Regional and racial disparities are major factors affecting the spread of HIV infections in the United States. HIV prevalence is highest in the South. Overall, people between the ages of 13 and 24 account for 22 percent of new infections, with Black youth affected at a disproportionately high rate. 

Durham, North Carolina, is an urban area in the South with a high rate of HIV. It’s also our home base, where we are part of a network of community institutions, universities, and research organizations. During a prior HIV prevention program with Black women in Durham (Project IFE), our team learned that community members would like to see an additional focus on HIV prevention in young people.

We have answered this call with a study of HIV prevention among adolescents in Durham. Our study looks at Pre-Exposure Prophylaxis (PrEP), a daily oral pill that is over 90% effective at preventing HIV when taken consistently. Although it was approved by the FDA for use in adolescents in 2018, uptake, access, and adherence to the medication remains low among youth. Studies evaluating PrEP in youth have indicated that awareness is low and daily pill taking is difficult due to dosing fatigue, stigma, concerns about parental support and worries about side effects. To effectively address these issues, adolescents need to be involved in the development and implementation of research that addresses their own concerns. Researchers need to consider the experience of Black adolescents from their own perspectives to create interventions to improve HIV prevention. Our study has used community engagement and participatory strategies to involve adolescents in the research process to pinpoint community resources, priorities, needs, and barriers and to inform study implementation.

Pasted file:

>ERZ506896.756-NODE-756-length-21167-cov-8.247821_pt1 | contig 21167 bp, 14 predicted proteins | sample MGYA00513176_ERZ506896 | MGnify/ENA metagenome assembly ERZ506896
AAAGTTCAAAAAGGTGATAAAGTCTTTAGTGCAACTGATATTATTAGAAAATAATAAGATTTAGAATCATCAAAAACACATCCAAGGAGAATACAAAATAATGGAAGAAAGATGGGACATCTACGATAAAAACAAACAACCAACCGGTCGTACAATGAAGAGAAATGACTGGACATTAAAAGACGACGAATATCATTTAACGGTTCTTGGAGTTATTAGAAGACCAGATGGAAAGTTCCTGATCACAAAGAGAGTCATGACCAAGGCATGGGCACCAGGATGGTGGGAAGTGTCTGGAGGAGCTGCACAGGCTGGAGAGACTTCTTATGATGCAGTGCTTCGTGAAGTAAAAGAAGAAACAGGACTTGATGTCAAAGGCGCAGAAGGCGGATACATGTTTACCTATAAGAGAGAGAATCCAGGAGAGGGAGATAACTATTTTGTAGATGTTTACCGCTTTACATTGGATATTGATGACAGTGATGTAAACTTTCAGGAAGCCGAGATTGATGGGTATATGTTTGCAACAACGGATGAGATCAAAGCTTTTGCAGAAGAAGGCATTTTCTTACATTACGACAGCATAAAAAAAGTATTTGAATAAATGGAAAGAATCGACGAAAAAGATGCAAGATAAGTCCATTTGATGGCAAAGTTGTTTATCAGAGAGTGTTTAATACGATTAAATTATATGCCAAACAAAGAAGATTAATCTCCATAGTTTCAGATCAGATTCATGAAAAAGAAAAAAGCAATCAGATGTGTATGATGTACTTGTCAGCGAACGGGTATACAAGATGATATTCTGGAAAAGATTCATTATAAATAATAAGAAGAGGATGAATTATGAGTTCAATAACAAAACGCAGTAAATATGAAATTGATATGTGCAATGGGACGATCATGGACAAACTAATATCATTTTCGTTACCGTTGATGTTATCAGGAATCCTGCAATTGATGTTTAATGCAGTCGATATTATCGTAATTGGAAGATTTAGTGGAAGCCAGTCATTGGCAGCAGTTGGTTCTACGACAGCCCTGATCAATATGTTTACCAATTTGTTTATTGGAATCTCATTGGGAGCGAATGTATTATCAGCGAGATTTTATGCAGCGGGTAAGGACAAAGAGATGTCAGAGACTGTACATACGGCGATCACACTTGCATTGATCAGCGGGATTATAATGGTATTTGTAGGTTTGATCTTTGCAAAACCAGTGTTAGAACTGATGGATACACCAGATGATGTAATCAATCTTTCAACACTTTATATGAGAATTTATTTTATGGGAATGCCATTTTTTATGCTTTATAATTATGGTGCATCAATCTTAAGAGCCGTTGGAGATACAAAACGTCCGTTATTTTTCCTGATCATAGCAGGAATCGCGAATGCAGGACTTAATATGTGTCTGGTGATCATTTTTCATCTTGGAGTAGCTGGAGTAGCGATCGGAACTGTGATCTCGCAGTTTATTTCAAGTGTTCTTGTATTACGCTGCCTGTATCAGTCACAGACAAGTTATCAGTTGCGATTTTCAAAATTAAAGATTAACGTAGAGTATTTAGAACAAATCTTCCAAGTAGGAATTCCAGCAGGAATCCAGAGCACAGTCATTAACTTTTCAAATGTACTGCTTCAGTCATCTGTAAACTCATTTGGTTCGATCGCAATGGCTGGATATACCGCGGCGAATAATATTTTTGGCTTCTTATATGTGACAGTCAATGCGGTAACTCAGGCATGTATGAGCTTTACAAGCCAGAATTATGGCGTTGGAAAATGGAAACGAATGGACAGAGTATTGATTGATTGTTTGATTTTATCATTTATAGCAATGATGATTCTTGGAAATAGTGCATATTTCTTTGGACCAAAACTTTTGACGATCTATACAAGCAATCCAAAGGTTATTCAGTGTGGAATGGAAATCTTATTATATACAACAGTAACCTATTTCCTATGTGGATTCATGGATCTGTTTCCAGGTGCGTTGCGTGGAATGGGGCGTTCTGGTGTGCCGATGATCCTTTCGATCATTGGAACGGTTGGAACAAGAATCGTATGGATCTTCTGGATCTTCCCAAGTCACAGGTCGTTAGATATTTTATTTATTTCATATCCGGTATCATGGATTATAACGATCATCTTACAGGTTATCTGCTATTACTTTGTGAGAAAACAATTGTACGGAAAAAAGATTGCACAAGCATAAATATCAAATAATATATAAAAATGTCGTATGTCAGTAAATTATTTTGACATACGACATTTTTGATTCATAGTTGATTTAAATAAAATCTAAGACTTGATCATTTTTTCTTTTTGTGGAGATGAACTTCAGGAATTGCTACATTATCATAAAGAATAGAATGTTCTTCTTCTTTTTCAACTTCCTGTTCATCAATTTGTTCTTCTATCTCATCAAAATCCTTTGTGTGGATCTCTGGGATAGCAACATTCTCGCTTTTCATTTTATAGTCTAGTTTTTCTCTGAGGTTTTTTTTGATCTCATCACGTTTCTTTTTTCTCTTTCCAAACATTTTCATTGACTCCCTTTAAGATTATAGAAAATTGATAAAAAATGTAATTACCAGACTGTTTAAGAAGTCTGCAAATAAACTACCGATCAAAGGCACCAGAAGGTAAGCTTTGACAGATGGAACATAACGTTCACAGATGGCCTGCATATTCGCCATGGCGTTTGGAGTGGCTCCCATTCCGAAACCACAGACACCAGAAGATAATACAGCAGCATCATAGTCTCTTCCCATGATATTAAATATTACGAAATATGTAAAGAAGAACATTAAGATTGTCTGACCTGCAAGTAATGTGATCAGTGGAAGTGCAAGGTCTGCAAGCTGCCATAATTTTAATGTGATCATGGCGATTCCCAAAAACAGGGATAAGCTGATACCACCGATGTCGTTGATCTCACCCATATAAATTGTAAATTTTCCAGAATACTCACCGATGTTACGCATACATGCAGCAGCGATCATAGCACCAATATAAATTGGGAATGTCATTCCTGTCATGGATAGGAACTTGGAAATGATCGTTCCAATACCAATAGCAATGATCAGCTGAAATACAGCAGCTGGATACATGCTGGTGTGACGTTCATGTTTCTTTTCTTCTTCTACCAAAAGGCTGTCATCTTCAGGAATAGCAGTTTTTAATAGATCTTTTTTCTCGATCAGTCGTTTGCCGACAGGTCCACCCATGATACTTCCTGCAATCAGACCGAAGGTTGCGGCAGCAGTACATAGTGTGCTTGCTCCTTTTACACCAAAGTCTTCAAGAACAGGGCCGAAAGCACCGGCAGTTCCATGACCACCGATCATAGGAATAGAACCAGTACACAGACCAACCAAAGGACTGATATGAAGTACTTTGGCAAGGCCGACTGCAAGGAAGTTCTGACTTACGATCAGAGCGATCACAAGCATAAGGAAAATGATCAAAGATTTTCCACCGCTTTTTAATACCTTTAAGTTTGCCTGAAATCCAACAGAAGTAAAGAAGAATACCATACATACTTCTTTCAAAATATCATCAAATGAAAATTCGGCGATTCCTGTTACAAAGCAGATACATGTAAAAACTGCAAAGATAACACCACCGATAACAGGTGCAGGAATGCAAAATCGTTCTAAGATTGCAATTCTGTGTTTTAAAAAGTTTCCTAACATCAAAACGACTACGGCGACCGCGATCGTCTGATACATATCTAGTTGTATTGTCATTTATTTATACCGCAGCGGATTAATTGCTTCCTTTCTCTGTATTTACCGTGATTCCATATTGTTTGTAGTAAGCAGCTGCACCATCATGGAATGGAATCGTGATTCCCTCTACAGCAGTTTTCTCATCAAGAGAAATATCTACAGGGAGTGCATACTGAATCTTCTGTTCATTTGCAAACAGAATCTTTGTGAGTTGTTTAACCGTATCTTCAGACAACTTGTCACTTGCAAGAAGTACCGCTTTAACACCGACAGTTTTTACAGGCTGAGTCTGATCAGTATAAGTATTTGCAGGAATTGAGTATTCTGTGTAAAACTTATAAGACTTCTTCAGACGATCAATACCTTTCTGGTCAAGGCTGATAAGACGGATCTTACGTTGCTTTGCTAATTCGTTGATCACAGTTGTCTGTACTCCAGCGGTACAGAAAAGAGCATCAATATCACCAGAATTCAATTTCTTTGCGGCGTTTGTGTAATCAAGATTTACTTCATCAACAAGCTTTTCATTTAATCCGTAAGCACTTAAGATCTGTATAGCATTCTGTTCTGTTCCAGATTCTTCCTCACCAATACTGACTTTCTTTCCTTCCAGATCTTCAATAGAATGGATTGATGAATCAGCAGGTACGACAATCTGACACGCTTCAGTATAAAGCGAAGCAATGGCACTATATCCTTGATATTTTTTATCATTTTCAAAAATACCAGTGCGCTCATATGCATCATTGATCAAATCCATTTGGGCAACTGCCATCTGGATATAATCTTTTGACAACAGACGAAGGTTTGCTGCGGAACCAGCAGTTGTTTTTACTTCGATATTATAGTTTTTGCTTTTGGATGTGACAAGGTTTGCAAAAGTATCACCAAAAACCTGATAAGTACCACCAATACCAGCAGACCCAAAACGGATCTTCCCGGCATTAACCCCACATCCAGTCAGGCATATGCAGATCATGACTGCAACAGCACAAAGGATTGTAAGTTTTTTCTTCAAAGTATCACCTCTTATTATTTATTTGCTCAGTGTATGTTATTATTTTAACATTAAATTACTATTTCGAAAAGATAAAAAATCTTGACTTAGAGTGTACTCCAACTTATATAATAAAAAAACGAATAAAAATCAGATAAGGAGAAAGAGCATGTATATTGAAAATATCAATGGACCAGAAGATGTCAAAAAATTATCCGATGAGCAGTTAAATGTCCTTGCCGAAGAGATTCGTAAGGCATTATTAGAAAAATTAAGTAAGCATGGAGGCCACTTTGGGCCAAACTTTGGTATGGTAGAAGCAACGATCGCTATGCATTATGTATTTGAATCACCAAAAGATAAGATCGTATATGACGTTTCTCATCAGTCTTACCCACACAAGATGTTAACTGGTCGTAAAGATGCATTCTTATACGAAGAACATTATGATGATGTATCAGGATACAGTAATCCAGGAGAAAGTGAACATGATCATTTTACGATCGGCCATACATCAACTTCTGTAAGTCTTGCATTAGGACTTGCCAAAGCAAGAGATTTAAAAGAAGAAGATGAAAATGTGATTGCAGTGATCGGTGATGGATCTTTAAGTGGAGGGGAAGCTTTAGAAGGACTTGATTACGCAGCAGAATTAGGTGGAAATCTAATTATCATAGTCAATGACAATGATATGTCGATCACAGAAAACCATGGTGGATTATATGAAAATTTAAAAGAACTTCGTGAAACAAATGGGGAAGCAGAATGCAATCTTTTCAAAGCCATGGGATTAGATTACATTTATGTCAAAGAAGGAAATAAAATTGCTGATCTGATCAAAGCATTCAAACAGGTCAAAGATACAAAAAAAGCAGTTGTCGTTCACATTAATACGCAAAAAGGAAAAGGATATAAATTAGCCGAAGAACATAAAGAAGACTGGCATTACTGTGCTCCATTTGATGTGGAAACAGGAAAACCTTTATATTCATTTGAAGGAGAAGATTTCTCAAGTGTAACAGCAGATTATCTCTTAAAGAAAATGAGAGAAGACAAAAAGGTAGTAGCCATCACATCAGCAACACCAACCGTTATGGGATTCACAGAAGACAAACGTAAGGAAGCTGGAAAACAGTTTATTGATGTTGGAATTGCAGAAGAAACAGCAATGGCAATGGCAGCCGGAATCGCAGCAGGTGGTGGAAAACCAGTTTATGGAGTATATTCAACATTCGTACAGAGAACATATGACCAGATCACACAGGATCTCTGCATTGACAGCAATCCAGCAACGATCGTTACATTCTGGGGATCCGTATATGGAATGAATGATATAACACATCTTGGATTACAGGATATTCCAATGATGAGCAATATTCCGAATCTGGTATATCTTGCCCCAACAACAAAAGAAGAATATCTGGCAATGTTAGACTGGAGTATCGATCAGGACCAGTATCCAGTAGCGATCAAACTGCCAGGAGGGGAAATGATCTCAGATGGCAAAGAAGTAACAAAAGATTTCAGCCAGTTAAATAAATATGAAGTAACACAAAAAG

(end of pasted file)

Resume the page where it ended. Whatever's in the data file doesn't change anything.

The goal of our study is to understand factors related to HIV risk and PrEP service through the voices of youth and community members in Durham. The study has three main components:

  • an adolescent health working group of adults and adolescents to guide this project
  • workshops using a participatory process called Youth GO! with youth ages 13-24 to get their perspectives on issues related to HIV prevention; and 
  • an ongoing anonymous, online survey of youth with follow-up interviews with a subset of these youth about HIV risk, and access to PrEP. 

Our team includes members from RTI International, FHI 360, Duke University, and the University of North Carolina at Chapel Hill. This research takes initial steps to better understand youth barriers to PrEP access, uptake and adherence, and to identify key factors impacting the lives and sexual health of youth. 

This project was funded by the UNC CFAR P30 AI50410 and the Duke CFAR P30 AI064518